... while Welsh version raises work concern
Almost half the teachers trained in Wales currently find work in English schools. Figures for 20001 show that out of 1,170 teachers who trained in Wales, 530 went to work in England - more than 45 per cent.
The employment migration was particularly marked in the primary sector, where 51 per cent of trainees found work in England and everyone who qualified to teach in special schools transferred there.
John Howson, recruitment expert and visiting professor at Oxford Brookes University, said: "There has been an expectation, in recent years, that some people who train in Wales will go and teach in England.
"If they're only going to be able to work in Wales, they will have to cut the number of training places, just to meet home demand."
His comments follow the introduction of a Welsh statutory induction year for newly qualified teachers. It is mandatory for those who gained qualified teacher status in Wales after April 1 this year.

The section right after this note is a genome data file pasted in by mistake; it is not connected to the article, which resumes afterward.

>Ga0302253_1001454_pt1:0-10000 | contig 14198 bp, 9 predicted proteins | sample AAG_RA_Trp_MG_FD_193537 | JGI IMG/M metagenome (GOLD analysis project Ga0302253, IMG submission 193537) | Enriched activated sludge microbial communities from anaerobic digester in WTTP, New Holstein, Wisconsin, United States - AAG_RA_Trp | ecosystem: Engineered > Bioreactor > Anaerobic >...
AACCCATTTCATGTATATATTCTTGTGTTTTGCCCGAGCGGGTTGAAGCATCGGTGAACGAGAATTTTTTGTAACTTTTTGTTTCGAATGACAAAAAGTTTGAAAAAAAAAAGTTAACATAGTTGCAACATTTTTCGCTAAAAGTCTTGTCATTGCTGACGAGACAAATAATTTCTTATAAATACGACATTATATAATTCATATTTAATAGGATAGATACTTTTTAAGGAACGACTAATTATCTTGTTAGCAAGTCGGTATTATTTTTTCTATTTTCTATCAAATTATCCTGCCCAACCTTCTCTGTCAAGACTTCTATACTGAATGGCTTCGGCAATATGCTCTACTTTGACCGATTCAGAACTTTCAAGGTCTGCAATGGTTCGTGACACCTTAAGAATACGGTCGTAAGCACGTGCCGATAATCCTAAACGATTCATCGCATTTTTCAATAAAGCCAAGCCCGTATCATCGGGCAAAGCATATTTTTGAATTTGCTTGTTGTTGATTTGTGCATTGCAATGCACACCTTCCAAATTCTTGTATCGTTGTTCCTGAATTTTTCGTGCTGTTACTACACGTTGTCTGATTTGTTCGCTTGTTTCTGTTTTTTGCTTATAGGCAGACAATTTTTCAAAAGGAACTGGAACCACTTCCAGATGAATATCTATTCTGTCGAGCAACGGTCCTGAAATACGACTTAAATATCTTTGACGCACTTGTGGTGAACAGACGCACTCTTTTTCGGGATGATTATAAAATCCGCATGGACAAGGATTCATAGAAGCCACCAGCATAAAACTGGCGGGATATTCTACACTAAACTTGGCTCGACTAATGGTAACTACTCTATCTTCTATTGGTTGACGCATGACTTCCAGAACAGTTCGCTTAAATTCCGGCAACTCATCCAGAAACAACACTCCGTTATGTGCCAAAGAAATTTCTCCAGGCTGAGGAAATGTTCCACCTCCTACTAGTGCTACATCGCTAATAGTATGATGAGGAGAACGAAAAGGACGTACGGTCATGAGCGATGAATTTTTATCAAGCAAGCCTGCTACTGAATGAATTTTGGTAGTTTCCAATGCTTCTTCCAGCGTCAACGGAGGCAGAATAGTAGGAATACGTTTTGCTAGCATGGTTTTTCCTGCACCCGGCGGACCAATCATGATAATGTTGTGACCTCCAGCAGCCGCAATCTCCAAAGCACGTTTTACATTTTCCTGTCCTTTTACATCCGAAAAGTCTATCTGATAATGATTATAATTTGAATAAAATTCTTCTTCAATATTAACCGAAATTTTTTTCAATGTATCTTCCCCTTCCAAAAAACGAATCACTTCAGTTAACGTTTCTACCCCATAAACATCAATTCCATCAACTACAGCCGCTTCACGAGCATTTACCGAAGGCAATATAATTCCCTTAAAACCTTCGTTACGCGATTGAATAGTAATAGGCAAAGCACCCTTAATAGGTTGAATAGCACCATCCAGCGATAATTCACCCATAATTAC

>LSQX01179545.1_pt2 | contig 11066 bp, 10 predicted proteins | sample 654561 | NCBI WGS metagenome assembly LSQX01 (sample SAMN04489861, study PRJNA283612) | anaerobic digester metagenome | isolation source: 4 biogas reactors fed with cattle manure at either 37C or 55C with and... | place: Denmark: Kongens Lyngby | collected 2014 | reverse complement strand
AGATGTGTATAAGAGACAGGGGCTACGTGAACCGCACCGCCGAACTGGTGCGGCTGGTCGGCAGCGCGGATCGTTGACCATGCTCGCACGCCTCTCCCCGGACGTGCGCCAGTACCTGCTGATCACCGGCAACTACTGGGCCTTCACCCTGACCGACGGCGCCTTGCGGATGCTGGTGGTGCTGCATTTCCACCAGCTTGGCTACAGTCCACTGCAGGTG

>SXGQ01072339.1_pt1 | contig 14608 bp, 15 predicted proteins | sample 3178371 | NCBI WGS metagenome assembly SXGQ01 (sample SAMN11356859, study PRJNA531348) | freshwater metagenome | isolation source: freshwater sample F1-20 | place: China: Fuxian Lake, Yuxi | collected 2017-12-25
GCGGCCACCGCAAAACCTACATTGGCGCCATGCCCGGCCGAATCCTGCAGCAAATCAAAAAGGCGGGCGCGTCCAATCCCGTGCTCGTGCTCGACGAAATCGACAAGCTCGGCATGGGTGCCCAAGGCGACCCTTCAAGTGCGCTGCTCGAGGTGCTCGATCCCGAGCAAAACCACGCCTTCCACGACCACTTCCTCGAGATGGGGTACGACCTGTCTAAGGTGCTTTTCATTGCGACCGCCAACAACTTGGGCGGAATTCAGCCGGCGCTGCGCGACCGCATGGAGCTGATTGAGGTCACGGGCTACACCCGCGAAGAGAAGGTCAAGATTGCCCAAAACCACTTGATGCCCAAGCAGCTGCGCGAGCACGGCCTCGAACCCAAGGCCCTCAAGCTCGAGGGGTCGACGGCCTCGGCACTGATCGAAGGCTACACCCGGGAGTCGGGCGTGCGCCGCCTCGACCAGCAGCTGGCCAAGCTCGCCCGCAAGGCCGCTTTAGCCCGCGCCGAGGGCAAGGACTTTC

The move marks another step towards autonomy. Since devolution in 1999, the Assembly has been working to forge an education system that is distinctly Welsh. There are no Welsh league tables, Welsh seven-year-olds do not sit written tests, and a new Welsh Baccalaureate qualification is being piloted this year.
Earlier this year, the General Teaching Council for Wales (GTCW) announced it would award qualified teaching status to all Welsh teaching graduates.
The award was previously presented on behalf of the Secretary of State for Education.
Teacher-training experts believe it may now become increasingly difficult for Welsh-trained teachers to cross the border into English schools.
Alun Charles, director of school-based studies at Trinity College, Carmarthen, said: "Training is in a Welsh, not an English context, which means you have a different ethos."
Gary Brace, GTCW chief executive, denies that teachers will find it difficult to transfer to England: "Although the system is diverging in terms of policy, the key thing is that we have mutual recognition of teaching qualifications.
"While priorities may shift, the standards remain the same: standards of conduct, standards of good practice and standards of competence."